About 18 months after the village rejected a proposal to construct 40 luxury apartments and retail space on North Hudson Avenue, a second developer has come forward with new plans to build 24 condominiums on that same property.
That proposal came Tuesday night before the Board of Trustees from Capital District Ventures, a developer that has purchased the land from long-time owner Camelot Associates and would like to build two- and three-bedroom luxury condos listing for $179,900 to $199,900. The vacant property is located at 950 Hudson Ave., site of the former American Linen plant.
The condos, if approved, would be modeled after Brunswick Meadows in Troy. The developer of both projects is Piglavento Builders. Just like Camelot, Piglavento is seeking a special use permit from the village to build in Stillwater.
The new plans call for constructing six buildings on the land, each building containing four, two-story peaked-roof condos. The condos would be two- and three-bedroom, two-bathroom units between 1,700 and 1,800 square feet in size, each with a deck and two-car garage, explained project engineer Joe Bianchine. The lot would also include a small, fenced-in children’s play area.
Owners would belong to a condo association and pay a fee for “outside care” such as maintenance, lawn care and snow removal. The condos would be heated by propane gas and connected to village water and sewer.
Village Clerk Sheristin “Sher” Tedesco said using just a $130,000 assessment per condo, the new project would generate $10,800 in new property tax revenue for the village and about $4,000 in additional water and sewer taxes.
Bianchine said if the project gets the go-ahead the developer would build one condo as a model-home to market the units and continue to build more as buyers come forward.
Mayor Rick Nelson encouraged the board to visit Brunswick Meadows as he did, tour the facilities and talk to residents to get an idea of the new project before them.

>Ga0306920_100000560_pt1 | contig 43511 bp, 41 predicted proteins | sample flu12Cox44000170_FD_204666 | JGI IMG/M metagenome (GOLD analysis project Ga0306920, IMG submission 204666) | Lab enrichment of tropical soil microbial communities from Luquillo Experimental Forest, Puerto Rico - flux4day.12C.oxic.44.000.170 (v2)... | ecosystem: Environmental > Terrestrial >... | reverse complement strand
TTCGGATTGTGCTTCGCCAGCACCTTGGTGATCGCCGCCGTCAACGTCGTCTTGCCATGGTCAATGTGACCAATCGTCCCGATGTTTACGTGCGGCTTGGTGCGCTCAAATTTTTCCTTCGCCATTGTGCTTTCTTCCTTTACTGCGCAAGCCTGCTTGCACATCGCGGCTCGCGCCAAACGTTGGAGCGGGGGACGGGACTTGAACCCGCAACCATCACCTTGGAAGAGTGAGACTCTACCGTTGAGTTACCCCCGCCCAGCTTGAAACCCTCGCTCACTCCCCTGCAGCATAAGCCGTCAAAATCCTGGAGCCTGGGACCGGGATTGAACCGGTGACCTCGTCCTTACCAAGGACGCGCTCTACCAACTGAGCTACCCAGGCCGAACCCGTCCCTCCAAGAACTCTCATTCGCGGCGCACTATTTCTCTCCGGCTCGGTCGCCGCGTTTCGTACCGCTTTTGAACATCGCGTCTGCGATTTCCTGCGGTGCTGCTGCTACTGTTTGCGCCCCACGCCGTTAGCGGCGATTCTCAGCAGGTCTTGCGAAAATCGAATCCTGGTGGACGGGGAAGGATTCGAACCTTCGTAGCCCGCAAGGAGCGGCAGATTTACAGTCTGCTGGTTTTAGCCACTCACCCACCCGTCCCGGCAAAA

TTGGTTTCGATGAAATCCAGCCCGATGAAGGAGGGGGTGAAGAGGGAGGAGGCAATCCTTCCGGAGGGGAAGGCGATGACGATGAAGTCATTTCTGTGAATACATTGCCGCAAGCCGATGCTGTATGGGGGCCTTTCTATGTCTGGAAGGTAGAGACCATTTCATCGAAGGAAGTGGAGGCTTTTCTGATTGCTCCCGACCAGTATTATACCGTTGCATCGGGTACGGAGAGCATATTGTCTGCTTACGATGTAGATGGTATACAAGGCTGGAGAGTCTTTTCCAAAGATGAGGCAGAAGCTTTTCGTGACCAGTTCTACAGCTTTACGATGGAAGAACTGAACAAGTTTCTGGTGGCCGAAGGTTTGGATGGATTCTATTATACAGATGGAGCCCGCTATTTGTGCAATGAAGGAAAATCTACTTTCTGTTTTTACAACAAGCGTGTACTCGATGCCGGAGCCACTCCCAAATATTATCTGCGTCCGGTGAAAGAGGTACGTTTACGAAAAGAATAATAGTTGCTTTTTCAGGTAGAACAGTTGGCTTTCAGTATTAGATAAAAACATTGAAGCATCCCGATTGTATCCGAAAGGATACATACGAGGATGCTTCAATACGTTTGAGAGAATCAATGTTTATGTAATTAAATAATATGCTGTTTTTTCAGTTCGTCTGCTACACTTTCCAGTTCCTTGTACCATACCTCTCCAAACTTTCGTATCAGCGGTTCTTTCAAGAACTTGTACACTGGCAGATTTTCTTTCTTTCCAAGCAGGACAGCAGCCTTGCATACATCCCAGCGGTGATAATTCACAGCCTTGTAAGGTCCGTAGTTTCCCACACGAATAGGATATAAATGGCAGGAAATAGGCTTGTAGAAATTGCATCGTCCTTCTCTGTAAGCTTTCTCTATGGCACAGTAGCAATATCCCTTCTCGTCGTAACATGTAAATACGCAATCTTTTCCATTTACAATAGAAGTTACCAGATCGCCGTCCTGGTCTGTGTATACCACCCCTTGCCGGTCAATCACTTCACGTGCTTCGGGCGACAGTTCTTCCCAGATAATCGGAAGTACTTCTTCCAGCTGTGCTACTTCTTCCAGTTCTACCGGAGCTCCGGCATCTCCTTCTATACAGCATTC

“I spoke with a resident who had been living there a year and she seems very happy,” Nelson said. “They would be building those identical units here in Stillwater.”
The Village Board expects to review the first draft of the new developer’s application in April. In the meantime, the board voted itself lead agency for completing the New York State environmental review process.
What might make this project more appealing to the village than the Camelot residential/retail proposal, first proposed in July 2014, is that it is much small in scope. Camelot first proposed 40 luxury apartments for the land. When residents asked that retail space be included as well, the project was changed to 35 apartments and 6,000 square feet of retail space.
Following a public hearing in which several residents complained about the impact 35-40 apartment units would have on traffic, the school system and the neighborhood, some Trustees asked that the project be scaled back to 24 apartments with retail space. Camelot President Dennis DeGennaro said the project would not be economically viable at that size. The apartments would have rented for $800-$1,000 per month.
After some two years of consideration, the apartment/retail project was ultimately rejected by the village as “too dense” for the land and the neighborhood. The special use permit was denied in September 2015.
The proposed construction lot on North Hudson Avenue formerly housed the American Linen plant. The plant originally started operating as the Stillwater Knitting Co. and merged with the Ballston Spa Knitting Co. in 1924. It last manufactured hunting and boot socks before closing its doors in 1965. The building was later razed, and the land has remained vacant for many years.